I took a bus from Harlem, New York, the morning of March 28, 1963, with friends from Students for a Democratic Society (SDS) and the Northern Student Movement. We left about sunrise and the bus was filled with energized black people from the city. I was part of the Student Nonviolent Coordinating Committee (SNCC) in spirit, because I had been living in Georgia the previous two years and had been both a Freedom Rider and a pamphleteer for SDS. We were riding on a wave. Never before had I been among so many marchers and activists from all over.
Our little group was aligned with SNCC’s John Lewis, who was writing a speech under great pressure from the civil rights leadership to tone it down. Dr. Martin Luther King, Jr.’s speech was “for the ages”, but John Lewis’s question, “Where is our party?” has been relevant ever since.
Our mission was to push the racist Dixiecrats out of the Democratic Party through direct action and coalitions with northern liberal Democrats and labor. Our second mission was to add the economic demand for jobs to the goal of voting rights. Thus, we would build a powerful progressive coalition to turn America away from the Cold War nuclear arms race and toward the domestic agenda of civil rights, voting rights, jobs and dealing with automation.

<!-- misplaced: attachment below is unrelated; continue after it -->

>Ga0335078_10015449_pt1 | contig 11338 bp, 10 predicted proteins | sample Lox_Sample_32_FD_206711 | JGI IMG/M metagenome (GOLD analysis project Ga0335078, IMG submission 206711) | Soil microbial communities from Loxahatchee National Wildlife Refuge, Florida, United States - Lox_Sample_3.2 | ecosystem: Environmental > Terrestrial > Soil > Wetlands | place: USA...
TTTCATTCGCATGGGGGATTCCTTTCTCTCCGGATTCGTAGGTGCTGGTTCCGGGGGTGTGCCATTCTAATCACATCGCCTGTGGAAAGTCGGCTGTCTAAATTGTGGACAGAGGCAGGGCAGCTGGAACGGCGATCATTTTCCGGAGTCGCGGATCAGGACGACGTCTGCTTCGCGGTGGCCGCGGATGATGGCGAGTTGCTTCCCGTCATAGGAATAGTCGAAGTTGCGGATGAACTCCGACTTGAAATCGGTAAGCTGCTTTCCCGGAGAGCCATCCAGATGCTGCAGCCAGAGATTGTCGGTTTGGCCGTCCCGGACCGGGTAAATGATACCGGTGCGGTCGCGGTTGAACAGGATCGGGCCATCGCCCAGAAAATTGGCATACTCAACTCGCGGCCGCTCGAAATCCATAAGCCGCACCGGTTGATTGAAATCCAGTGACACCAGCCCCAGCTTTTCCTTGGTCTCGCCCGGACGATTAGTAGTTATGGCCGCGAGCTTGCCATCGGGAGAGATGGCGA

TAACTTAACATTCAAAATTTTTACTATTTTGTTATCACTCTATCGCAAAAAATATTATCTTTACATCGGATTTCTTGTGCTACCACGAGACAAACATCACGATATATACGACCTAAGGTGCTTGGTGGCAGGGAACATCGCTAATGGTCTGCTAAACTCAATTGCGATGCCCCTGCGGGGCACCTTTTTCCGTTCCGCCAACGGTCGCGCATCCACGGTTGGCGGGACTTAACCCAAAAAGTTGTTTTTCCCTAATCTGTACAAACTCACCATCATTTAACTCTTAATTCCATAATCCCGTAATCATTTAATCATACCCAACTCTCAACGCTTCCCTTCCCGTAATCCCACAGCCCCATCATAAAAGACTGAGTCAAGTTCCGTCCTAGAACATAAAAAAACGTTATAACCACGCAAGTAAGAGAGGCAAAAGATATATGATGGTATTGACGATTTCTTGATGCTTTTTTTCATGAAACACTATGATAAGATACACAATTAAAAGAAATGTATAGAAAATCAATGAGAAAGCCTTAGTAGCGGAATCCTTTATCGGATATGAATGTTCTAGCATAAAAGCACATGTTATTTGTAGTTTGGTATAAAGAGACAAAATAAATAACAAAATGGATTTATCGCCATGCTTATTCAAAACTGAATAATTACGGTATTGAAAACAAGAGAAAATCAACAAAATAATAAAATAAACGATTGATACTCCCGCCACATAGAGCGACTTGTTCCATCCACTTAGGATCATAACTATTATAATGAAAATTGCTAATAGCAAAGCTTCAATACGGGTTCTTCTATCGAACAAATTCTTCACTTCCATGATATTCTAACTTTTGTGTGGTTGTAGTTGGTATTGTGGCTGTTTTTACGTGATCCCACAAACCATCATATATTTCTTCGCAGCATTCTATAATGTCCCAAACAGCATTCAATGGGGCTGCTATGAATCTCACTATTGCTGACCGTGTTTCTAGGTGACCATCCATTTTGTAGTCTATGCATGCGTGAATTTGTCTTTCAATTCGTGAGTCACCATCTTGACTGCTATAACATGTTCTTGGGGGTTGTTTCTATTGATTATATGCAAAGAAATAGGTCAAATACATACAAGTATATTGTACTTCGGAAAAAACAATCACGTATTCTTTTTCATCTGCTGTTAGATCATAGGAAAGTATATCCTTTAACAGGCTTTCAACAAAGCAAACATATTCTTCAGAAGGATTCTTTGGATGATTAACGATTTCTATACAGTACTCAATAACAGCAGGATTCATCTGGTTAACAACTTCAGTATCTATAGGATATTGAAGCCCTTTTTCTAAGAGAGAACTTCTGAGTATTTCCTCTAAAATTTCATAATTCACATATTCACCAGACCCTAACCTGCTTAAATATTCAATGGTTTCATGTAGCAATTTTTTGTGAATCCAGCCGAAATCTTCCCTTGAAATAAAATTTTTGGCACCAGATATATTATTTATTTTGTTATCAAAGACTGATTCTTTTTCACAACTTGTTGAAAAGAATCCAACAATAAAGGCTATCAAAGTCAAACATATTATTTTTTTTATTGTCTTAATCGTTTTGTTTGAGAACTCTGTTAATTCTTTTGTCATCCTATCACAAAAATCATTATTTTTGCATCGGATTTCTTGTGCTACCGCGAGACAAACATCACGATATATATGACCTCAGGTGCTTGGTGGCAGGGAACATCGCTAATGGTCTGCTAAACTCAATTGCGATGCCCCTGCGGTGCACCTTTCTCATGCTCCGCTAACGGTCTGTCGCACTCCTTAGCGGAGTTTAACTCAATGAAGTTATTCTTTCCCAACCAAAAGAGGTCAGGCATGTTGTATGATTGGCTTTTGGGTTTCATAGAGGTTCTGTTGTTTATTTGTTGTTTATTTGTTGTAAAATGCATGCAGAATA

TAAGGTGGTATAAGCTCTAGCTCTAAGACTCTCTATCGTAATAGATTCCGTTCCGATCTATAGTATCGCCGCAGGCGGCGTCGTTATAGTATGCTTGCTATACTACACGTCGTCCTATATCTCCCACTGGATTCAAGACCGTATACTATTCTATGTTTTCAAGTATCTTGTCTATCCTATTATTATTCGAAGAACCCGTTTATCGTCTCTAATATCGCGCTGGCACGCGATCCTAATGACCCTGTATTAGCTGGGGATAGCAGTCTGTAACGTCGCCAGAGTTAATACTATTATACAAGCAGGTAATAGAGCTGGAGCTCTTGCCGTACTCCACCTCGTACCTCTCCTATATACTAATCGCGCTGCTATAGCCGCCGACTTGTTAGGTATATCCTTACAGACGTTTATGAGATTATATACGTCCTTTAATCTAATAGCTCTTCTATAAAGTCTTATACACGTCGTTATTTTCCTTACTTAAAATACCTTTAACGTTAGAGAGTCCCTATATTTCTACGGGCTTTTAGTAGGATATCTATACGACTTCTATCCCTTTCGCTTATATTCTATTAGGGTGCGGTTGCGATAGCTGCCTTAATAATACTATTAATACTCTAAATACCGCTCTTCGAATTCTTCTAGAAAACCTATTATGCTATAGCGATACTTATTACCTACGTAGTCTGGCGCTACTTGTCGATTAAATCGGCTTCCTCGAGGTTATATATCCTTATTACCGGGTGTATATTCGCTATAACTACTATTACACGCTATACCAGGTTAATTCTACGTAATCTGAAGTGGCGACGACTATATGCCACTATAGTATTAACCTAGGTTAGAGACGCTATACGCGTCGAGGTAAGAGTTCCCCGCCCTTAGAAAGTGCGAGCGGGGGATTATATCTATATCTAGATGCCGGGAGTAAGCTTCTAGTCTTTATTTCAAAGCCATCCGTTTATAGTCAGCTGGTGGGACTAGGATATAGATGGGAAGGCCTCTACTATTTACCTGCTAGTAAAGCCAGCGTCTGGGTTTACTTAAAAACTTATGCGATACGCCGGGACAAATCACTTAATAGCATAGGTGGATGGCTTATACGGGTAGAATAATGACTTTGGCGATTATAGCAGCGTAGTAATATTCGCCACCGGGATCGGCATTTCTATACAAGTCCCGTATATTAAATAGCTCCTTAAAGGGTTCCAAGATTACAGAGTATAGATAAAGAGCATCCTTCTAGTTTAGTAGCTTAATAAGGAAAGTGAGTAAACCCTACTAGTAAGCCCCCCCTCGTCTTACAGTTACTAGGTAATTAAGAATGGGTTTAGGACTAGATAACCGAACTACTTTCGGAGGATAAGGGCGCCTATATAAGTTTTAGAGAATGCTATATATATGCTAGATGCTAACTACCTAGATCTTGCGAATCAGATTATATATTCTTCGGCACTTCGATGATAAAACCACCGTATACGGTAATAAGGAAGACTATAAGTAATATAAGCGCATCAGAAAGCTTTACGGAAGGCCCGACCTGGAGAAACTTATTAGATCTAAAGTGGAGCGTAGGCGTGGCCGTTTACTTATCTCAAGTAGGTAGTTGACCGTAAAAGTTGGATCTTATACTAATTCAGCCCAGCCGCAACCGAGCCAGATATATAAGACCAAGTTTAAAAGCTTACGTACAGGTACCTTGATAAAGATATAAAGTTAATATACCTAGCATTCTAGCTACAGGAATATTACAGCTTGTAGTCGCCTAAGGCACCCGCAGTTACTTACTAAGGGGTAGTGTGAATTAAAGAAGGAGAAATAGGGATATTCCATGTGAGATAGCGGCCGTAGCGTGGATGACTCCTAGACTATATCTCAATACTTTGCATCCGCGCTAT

President Kennedy, who initially worried about the March, turned around and was beginning to recognize that our causes were linked. It was a utopian moment, before our hopes were dashed by assassinations and Vietnam.
You can measure the importance of a revolution by the power of the counter-revolution, which still goes on in the form of the Tea Party, voter suppression, Citizens United, anti-immigrant policies, cuts in social programs and the flight of jobs to sweatshops abroad, all to resist the multi-racial majority of Americans from triumphing politically.